During Lamb’s rehearsals, I saw up close the ruin and confusion the pandemic had wrought on people I had known for years, sometimes for decades. They were not now themselves. Their heads wobbled when they talked, and their eyes were preternaturally bright. Their sentences began in ordered fashion but then skidded off topic and became emotional, entangled in personal story. I wondered if their brows were hot but could think of no way to empirically test this that would not cause offence. That January I grasped what I had previously guessed but had not been able to confirm because this was the first time I’d seen anybody. These artists were really, really angry. I had had a little to do with the federal government, a very little. From them, I heard that support for ‘arts and culture’ was forthcoming, that the money had been there. But if it was, it wasn’t there ‘when’ it was needed. I was taken aback by what I witnessed, the scale of it. Directors are people who fix things, that’s the job. No way I could fix this.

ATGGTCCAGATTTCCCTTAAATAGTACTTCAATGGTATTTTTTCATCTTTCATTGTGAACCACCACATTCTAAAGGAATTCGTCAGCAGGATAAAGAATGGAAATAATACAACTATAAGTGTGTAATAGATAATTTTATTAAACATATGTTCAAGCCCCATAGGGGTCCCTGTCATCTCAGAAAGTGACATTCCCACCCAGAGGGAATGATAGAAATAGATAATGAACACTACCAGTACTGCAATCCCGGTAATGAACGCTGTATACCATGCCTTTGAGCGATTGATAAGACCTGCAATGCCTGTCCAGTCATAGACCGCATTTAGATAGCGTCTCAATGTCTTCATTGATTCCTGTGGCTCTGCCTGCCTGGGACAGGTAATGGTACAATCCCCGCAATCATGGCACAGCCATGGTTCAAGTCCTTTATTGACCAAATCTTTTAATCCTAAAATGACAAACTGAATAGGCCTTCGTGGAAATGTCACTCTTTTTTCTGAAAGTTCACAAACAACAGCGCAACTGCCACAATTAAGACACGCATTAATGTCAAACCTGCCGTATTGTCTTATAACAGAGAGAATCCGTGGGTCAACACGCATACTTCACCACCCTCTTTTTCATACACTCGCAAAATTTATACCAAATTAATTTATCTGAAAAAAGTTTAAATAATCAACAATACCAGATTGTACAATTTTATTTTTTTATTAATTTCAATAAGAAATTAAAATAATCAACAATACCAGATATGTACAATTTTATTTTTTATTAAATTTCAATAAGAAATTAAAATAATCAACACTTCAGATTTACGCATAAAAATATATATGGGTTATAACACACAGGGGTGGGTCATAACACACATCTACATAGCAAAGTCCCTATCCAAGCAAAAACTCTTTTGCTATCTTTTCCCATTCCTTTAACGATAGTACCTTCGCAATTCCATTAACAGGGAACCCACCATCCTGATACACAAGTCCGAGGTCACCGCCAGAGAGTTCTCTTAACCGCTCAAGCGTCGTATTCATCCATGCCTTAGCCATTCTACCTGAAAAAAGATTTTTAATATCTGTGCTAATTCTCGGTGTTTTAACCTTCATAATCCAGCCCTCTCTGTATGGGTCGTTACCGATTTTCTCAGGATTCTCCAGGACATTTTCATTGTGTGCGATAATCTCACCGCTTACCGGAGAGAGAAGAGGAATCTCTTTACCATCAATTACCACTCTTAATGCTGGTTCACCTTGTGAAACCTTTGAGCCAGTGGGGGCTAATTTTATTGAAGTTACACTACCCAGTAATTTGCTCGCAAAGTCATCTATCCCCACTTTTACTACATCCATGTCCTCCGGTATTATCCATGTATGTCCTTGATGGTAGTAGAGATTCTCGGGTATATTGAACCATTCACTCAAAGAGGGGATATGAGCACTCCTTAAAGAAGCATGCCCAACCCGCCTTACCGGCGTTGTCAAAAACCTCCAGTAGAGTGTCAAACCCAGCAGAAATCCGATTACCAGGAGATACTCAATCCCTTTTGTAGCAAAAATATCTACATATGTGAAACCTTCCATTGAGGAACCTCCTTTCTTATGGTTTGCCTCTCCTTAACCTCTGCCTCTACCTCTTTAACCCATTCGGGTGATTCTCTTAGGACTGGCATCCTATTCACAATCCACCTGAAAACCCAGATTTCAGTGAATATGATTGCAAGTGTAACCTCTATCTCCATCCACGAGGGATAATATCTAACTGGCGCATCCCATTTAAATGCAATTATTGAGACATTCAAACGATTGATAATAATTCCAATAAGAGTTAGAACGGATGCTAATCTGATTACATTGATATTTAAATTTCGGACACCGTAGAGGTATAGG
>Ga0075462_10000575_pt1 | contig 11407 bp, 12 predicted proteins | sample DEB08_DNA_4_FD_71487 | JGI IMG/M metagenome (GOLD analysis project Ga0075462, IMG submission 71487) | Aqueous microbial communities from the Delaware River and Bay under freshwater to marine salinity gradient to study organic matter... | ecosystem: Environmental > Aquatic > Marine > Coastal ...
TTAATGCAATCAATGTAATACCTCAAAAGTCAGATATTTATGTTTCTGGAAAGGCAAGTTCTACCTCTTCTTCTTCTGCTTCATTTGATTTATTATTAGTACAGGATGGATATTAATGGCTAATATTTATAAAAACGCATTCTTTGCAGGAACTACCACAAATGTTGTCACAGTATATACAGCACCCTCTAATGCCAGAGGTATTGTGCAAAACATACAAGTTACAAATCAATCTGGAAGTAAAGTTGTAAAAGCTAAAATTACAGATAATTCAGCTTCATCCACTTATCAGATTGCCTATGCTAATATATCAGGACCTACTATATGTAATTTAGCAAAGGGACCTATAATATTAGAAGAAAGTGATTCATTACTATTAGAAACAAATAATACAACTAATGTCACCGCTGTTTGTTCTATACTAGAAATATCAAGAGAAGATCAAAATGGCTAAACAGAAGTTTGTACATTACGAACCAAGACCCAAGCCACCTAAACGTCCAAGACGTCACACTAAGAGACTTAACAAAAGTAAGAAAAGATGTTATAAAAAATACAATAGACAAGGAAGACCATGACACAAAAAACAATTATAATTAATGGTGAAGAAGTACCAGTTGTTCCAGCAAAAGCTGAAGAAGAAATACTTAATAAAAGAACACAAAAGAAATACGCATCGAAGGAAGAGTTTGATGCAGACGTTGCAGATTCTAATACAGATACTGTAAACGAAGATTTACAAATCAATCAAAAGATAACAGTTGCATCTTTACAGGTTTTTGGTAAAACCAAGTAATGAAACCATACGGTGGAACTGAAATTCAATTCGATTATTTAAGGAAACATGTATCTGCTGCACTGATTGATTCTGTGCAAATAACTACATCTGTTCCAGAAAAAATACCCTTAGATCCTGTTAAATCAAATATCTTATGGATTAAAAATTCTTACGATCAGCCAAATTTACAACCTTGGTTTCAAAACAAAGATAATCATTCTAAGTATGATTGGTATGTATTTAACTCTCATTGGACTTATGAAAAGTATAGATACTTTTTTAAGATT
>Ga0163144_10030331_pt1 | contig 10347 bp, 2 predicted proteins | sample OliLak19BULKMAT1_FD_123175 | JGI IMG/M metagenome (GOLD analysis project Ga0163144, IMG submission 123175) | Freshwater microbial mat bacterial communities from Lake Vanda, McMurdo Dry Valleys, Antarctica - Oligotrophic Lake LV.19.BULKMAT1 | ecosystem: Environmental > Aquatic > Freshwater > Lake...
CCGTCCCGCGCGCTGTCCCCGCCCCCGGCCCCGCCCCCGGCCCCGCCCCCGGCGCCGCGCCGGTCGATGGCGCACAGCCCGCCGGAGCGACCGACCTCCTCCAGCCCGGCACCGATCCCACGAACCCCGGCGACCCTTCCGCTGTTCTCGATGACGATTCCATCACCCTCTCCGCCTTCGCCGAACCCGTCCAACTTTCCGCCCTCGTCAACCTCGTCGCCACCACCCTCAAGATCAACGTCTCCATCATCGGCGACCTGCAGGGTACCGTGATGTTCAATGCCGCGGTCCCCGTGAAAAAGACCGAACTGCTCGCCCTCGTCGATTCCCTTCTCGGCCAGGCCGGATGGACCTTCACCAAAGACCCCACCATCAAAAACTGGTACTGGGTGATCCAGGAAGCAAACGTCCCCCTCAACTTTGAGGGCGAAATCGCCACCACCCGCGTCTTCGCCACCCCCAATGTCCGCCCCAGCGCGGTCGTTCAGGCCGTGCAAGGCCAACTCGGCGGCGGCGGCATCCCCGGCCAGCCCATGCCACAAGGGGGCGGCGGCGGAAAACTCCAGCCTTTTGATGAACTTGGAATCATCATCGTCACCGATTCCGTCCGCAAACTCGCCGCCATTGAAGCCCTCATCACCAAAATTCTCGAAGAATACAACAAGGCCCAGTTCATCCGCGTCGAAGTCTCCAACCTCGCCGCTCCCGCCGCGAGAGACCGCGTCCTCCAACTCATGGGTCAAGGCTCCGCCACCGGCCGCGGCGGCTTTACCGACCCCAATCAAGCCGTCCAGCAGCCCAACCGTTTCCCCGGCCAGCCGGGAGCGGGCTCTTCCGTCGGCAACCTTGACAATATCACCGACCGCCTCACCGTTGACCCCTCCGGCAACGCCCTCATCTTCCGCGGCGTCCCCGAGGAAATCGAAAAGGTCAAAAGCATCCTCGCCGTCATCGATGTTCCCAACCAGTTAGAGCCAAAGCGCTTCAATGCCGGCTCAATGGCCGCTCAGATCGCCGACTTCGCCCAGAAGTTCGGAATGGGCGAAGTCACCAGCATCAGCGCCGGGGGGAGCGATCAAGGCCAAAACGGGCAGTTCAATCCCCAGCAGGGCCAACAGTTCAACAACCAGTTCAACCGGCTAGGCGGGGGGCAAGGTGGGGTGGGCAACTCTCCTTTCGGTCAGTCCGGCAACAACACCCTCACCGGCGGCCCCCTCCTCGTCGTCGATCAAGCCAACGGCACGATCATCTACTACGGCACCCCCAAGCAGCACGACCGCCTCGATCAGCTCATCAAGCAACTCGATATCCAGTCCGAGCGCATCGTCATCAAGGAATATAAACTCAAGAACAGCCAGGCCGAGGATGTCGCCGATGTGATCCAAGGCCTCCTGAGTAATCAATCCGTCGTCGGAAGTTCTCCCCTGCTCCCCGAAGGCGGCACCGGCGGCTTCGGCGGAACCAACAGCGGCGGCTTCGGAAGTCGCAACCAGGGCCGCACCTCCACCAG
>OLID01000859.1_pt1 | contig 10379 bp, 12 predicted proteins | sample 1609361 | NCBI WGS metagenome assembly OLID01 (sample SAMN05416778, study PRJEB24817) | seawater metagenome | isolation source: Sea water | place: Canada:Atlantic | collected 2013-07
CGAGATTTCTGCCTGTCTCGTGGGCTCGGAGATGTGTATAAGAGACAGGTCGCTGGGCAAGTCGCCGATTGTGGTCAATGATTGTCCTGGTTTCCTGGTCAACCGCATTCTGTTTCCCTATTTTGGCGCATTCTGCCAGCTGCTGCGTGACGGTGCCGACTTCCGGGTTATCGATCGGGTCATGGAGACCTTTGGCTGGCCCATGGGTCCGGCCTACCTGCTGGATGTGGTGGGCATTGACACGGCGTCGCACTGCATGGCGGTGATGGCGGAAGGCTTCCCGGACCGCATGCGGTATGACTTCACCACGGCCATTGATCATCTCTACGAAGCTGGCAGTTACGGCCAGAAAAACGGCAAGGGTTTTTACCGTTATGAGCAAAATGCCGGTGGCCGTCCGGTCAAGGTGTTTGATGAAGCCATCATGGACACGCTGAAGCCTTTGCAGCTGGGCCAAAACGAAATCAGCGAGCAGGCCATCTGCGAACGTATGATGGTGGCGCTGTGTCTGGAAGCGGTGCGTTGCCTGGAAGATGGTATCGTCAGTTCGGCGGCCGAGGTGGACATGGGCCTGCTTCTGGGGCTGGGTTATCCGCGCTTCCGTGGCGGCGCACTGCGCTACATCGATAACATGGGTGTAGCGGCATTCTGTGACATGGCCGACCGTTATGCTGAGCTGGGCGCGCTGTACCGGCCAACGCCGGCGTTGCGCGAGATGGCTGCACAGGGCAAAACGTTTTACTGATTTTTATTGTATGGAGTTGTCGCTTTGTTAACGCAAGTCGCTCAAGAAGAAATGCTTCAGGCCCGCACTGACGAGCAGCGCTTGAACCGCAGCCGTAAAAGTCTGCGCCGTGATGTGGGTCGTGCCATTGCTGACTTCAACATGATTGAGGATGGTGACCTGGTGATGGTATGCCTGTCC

On opening night, as the rain grew heavier, our audience materialised like an army of spirits summoned from the void. One minute, the Arts Centre foyer was empty. The next, there they were, mums and dads, and people who looked like they’d lost their way to a footy match, and kids studying the play in Year 12. The mood was…I don’t have a word for it. Thankful. Special. Ordinary. Amazed at being gathered together again after so long for this whatever-it-was-going-to-be night at the theatre. Then, the show.